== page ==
Part of the money for Obamacare is supposed to come from a tax on medical devices. According to the New York Times, the Senate seems interested in repealing that provision, thus wiping out a dedicated funding source, which I assume will have to be replaced or the overall budget of the program decreased. Elizabeth Warren, who I believe supports the health care reform act that was passed a few years ago, is one of several liberal democrats who voted for repeal of the tax provision in a symbolic vote.
The Times implies that massive amounts spent on lobbying by the medical device industry accounts for much of the bipartisan political support for the tax’s repeal. They also imply that, in Warren’s instance, it might be a case of trying to support Massachusetts industries in a similar way that Scott Brown always voted to support defense spending, even if it was not judged necessary or fiscally prudent. Certainly the TImes could be off-base, and it doesn’t really look like Warren has received all that much in contributions from the medical device industry. Given her aggressiveness toward the financial industry, another big player in Massachusetts (State Street Corp, Fidelity, etc), it’s clear that Warren isn’t the type to be cowed by powerful constituents or lobbyists.
The senator herself has offered that this particular tax is harmful to innovation and research. Of course, even this “high-minded justification” sounds somewhat similar to the “job creators” arguments we hear from virtually every industry, and their GOP advocates, whenever taxation and/or regulation of any kind is discussed. In any event, removing a dedicated funding source has to undermine the health care law to at least to a certain extent. How do people here feel about Warren’s stance? Should the medical device tax be scrapped and another source of funding be found?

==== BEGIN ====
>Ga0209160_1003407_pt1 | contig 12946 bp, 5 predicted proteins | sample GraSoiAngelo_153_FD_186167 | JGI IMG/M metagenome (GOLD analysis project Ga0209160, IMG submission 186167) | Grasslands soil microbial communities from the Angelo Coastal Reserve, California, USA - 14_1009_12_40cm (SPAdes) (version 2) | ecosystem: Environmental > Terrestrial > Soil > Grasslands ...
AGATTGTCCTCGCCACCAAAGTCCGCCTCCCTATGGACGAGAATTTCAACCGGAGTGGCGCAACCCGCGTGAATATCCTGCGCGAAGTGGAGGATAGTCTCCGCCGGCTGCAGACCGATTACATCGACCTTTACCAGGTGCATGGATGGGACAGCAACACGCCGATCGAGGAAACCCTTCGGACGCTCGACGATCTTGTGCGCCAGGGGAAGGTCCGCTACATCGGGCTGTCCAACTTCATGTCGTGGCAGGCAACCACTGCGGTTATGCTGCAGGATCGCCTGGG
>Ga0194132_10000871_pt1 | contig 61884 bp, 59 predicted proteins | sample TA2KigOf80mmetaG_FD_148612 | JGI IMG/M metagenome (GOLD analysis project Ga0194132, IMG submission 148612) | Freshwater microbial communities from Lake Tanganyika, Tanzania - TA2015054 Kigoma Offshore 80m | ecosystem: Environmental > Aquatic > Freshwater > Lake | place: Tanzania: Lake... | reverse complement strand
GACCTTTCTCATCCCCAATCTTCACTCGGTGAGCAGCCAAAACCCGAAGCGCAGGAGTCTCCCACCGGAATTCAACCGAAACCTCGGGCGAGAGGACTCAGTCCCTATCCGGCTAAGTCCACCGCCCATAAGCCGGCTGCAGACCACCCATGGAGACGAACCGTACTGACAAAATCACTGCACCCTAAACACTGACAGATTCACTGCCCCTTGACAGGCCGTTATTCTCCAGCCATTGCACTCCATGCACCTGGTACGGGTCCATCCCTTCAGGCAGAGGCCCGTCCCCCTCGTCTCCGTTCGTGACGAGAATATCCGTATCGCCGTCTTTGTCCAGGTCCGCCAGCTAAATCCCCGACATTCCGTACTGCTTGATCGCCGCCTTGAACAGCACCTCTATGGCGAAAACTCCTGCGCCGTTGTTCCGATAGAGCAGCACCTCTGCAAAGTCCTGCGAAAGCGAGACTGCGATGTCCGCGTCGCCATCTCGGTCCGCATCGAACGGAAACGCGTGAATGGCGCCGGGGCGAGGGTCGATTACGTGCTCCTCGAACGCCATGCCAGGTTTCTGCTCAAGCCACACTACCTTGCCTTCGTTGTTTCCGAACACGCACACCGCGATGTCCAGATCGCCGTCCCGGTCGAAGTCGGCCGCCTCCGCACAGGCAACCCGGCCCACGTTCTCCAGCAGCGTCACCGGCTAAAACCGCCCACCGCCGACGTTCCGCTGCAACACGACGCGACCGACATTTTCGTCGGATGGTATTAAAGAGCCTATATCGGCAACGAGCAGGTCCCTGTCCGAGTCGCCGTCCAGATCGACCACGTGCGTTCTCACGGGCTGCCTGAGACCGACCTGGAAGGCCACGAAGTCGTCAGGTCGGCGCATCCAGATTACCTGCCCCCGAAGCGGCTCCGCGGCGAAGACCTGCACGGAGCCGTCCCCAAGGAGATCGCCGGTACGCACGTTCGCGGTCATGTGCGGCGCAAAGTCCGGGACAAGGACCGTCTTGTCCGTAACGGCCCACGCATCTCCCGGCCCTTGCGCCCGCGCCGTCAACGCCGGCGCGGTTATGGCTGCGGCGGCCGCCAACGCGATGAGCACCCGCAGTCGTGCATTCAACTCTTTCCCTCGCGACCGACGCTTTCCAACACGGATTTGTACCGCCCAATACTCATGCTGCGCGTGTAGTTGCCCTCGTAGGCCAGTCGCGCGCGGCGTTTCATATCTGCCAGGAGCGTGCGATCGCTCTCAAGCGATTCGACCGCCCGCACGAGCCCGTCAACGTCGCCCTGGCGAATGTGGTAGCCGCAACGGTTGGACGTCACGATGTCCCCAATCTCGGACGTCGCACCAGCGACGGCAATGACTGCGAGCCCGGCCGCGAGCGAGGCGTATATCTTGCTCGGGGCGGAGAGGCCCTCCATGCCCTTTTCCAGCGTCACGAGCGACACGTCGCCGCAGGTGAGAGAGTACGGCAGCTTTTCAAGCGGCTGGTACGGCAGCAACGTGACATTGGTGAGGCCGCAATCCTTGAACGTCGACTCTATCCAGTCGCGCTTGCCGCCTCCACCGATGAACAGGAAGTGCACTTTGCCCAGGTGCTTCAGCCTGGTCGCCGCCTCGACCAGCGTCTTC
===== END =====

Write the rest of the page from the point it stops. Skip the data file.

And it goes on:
Charley on the MTA says
… when running vs. Brown. Pretty simple.
Feet of clay, etc.
I think this is a battle that is a no win situation. And I have hope that she will choose her battles wisely.
In no way do I see this as an indication that she is falling down some slippery slope towards the utterly spineless position of (never to be Senator) DINO Lynch against the ACA.
Perhaps she is going back to her roots. I’m glad she agrees with Scott Brown on this important issue, we don’t want these companies to move their operations to Ireland or Mexico.
In 1964, Hillary not only supported Goldwater, but actually did volunteer work for him. She was called a Goldwater Girl. I do declare. Bless her heart.
it seemed to me that this was something that was brought up as a concern with general agreement early on as something that could be altered for revenue generation. Similar with the 1099 paperwork that was brought up and had a general agreement to change.
… with you 100% of the time is you. If you voted for Elizabeth Warren thinking that she would always and forever do exactly and precisely the heroic and the righteous thing, then you are in for a bellyful of disappointment.
I work for a Massachusetts medical-device manufacturer. The place has been just getting by for over ten years, but is now taking off with some very competitive products. The device tax had zero impact on development of those devices or the company.
not quite sure as to your comment “The device tax had zero impact on development of those devices or the company.”